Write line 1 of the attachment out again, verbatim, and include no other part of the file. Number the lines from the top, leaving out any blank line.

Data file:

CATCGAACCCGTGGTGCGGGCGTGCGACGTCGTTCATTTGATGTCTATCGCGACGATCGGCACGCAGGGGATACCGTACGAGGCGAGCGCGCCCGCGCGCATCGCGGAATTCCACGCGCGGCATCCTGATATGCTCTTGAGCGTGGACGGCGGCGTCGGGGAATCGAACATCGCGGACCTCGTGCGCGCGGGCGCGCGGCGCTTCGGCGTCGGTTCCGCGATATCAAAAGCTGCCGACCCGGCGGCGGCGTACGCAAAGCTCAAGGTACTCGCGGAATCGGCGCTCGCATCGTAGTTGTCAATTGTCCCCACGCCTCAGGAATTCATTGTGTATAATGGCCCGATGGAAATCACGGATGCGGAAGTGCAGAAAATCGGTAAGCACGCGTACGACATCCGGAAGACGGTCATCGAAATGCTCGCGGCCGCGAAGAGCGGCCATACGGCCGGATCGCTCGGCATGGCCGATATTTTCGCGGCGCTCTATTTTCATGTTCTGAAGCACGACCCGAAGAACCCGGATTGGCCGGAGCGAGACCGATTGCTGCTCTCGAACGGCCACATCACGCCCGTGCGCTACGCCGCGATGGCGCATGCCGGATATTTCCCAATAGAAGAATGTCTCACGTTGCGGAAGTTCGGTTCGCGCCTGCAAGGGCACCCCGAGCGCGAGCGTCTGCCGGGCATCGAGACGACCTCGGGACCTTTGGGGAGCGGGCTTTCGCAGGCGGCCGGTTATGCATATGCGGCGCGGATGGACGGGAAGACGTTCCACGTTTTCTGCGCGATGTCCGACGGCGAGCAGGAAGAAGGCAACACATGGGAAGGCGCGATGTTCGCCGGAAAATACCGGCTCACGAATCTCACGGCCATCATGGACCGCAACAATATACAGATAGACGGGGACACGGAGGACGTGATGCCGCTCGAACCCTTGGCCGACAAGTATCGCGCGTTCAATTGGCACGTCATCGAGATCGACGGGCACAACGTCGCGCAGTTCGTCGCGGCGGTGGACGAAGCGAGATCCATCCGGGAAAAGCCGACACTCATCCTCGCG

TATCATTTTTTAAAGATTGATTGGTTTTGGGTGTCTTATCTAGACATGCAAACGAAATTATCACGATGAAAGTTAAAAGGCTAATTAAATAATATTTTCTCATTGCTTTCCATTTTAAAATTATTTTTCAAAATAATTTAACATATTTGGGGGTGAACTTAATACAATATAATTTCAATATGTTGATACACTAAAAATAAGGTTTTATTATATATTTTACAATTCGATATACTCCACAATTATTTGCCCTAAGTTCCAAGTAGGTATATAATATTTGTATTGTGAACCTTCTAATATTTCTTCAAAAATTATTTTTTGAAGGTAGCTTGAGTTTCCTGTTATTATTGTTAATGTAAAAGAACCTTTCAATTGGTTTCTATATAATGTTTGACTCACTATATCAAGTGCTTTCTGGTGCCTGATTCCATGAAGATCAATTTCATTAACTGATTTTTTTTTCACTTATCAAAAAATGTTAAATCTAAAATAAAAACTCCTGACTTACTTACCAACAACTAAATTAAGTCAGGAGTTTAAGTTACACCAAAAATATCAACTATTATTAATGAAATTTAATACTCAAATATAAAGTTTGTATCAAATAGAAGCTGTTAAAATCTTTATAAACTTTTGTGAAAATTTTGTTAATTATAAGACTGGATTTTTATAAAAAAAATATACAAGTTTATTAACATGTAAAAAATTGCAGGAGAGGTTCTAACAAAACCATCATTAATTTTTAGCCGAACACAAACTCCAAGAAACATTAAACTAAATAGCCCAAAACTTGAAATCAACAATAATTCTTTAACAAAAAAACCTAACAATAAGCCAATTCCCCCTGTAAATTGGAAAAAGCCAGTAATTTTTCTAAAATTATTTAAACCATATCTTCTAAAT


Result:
CATCGAACCCGTGGTGCGGGCGTGCGACGTCGTTCATTTGATGTCTATCGCGACGATCGGCACGCAGGGGATACCGTACGAGGCGAGCGCGCCCGCGCGCATCGCGGAATTCCACGCGCGGCATCCTGATATGCTCTTGAGCGTGGACGGCGGCGTCGGGGAATCGAACATCGCGGACCTCGTGCGCGCGGGCGCGCGGCGCTTCGGCGTCGGTTCCGCGATATCAAAAGCTGCCGACCCGGCGGCGGCGTACGCAAAGCTCAAGGTACTCGCGGAATCGGCGCTCGCATCGTAGTTGTCAATTGTCCCCACGCCTCAGGAATTCATTGTGTATAATGGCCCGATGGAAATCACGGATGCGGAAGTGCAGAAAATCGGTAAGCACGCGTACGACATCCGGAAGACGGTCATCGAAATGCTCGCGGCCGCGAAGAGCGGCCATACGGCCGGATCGCTCGGCATGGCCGATATTTTCGCGGCGCTCTATTTTCATGTTCTGAAGCACGACCCGAAGAACCCGGATTGGCCGGAGCGAGACCGATTGCTGCTCTCGAACGGCCACATCACGCCCGTGCGCTACGCCGCGATGGCGCATGCCGGATATTTCCCAATAGAAGAATGTCTCACGTTGCGGAAGTTCGGTTCGCGCCTGCAAGGGCACCCCGAGCGCGAGCGTCTGCCGGGCATCGAGACGACCTCGGGACCTTTGGGGAGCGGGCTTTCGCAGGCGGCCGGTTATGCATATGCGGCGCGGATGGACGGGAAGACGTTCCACGTTTTCTGCGCGATGTCCGACGGCGAGCAGGAAGAAGGCAACACATGGGAAGGCGCGATGTTCGCCGGAAAATACCGGCTCACGAATCTCACGGCCATCATGGACCGCAACAATATACAGATAGACGGGGACACGGAGGACGTGATGCCGCTCGAACCCTTGGCCGACAAGTATCGCGCGTTCAATTGGCACGTCATCGAGATCGACGGGCACAACGTCGCGCAGTTCGTCGCGGCGGTGGACGAAGCGAGATCCATCCGGGAAAAGCCGACACTCATCCTCGCG